Digital City resembles a city, and many buildings on the campus are new. That includes R5, the company's building with double towers for mobile R&D, pictured here along the right. The sleek, glass facility, which opened in June, features tighter security than most airports, with security guards posted at metal detectors at the ready to search for USB sticks.
Katherine Woo, a Samsung PR rep, shows off the company's mobile museum on its Gumi campus, which is also called Smart City. One display shows the different pieces and components that make up the Galaxy S4. Another shows every phone Samsung has made over the years.
Samsung's Gumi campus, where employees build its newest mobile devices, looks more Facebook than Foxconn. Employees play basketball and foot volleyball, a combination of soccer and volleyball. They also have a movie theater and karaoke room on campus.
Workers from Samsung's phone manufacturing plant in Gumi head to lunch in the free cafeteria. Many workers who assemble the phones are high school-educated women in their 20s. All wear uniforms of polo shirts and khakis or black pants during their shifts, and many live in subsidized apartments on the edge of campus.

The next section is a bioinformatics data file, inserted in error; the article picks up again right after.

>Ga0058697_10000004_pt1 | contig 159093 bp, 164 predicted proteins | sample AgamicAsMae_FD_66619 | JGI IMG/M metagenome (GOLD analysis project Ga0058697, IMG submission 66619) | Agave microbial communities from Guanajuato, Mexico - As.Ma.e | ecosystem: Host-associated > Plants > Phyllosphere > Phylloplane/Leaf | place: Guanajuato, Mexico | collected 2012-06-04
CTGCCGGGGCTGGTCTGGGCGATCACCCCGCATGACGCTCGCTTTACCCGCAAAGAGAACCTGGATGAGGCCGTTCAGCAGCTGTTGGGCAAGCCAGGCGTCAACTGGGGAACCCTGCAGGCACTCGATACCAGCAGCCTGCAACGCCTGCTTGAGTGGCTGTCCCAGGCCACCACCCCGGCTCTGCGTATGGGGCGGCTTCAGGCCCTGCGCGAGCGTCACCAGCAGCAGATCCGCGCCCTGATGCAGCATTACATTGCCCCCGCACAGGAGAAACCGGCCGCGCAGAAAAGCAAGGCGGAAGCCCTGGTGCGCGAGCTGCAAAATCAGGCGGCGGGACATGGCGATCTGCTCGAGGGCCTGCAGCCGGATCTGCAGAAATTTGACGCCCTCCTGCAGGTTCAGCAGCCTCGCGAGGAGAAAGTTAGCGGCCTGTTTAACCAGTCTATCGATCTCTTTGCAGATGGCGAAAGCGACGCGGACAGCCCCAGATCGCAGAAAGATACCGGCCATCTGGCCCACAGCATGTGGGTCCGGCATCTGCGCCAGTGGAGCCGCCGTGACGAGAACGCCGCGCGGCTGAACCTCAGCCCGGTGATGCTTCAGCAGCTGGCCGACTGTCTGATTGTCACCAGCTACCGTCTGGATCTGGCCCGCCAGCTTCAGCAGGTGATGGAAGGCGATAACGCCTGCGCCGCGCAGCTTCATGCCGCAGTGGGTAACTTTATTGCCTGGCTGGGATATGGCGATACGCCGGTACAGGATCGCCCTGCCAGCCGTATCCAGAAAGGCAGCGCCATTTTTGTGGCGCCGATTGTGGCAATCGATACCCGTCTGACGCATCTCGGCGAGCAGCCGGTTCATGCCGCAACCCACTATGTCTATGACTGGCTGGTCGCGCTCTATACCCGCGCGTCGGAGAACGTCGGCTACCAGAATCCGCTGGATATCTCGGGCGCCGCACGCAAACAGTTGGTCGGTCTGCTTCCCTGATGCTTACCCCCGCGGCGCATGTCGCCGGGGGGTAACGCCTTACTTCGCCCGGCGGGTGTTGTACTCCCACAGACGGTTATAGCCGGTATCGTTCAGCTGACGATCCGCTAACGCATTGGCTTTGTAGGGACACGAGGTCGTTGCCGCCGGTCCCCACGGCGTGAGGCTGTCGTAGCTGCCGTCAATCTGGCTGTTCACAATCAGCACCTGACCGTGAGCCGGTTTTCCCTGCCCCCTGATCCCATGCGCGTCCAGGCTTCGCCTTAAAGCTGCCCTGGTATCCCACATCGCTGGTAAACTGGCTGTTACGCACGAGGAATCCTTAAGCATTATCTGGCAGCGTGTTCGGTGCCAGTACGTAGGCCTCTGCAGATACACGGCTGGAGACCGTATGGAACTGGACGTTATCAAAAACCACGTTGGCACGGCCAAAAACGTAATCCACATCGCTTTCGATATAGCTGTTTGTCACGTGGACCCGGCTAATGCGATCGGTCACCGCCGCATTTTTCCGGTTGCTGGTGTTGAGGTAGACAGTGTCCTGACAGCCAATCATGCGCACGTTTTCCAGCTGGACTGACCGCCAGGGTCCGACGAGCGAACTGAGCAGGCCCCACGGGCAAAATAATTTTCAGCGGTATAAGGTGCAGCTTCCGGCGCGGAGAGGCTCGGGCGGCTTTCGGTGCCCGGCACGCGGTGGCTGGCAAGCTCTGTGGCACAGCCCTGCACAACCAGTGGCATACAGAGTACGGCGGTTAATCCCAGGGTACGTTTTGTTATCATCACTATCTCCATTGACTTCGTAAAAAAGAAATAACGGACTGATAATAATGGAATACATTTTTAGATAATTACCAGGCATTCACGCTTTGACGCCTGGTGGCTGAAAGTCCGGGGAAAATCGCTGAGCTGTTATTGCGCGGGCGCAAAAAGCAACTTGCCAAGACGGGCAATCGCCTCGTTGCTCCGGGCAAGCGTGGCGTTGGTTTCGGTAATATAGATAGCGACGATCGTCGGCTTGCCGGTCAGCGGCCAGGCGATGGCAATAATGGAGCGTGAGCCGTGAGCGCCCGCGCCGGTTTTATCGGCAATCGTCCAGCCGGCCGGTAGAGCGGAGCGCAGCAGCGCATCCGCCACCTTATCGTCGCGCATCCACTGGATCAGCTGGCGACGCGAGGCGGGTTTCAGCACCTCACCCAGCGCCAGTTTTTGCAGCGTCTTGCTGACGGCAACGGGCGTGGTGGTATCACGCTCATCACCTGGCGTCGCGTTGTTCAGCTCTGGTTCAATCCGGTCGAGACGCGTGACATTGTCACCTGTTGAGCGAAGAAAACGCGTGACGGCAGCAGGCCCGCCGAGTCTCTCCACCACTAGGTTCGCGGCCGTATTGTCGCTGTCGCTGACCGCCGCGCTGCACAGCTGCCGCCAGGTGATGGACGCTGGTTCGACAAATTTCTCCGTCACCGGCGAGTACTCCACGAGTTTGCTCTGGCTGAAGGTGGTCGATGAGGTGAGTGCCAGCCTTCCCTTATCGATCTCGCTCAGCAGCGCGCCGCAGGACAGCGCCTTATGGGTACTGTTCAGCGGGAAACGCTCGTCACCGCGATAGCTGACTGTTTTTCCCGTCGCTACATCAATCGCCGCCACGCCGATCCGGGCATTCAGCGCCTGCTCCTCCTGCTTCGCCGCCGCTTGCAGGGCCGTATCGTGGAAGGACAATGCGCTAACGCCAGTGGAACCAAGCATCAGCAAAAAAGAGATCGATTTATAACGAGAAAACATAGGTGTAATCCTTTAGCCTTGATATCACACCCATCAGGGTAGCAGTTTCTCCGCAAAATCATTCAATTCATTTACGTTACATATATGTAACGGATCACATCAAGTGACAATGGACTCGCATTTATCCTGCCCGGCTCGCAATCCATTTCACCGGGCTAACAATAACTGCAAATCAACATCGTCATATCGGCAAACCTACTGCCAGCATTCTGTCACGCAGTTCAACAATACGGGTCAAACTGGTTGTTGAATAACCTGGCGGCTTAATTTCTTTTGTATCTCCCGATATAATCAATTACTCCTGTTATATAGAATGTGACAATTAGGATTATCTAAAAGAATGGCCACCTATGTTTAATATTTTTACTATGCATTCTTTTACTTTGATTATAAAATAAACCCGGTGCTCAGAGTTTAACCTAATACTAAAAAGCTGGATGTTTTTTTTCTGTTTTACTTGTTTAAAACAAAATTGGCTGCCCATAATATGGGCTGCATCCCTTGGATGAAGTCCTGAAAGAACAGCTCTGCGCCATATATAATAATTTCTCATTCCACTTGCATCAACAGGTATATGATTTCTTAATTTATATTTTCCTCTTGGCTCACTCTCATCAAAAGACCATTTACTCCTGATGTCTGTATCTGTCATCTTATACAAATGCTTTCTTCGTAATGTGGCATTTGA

Samsung typically won't enter a market unless it believes it can one day become No. 1, and it gets all employees involved in that push. In 2010, phone assembly plant workers in Gumi created a time capsule to be opened when the company became the world's biggest phone manufacturer. Because it reached that goal so quickly after the capsule was completed -- about two years -- the company wasn't sure what to do with it. It's currently on display in one of the plant's training rooms.
Samsung's Seoul office building has a showroom and store, called Samsung D'Light, on the bottom three levels. It has become a popular stop for tour buses, and visitors can buy mobile devices and other gadgets in the store.
Samsung D'Light in the company's Seoul office building features a showroom on two flights. Visitors can play video games and see augmented reality demos on Samsung smart TVs. They can test out smartphones, tablets, and PCs, and do demos for smart, connected home products. The showroom also has information about components and software.
Samsung employees relax with Dunkin' Donuts or Baskin Robbins on the company's memory chip manufacturing campus in Hwaseong, South Korea. Coffee shops and American chain restaurants are popular within the country and on Samsung's various campuses.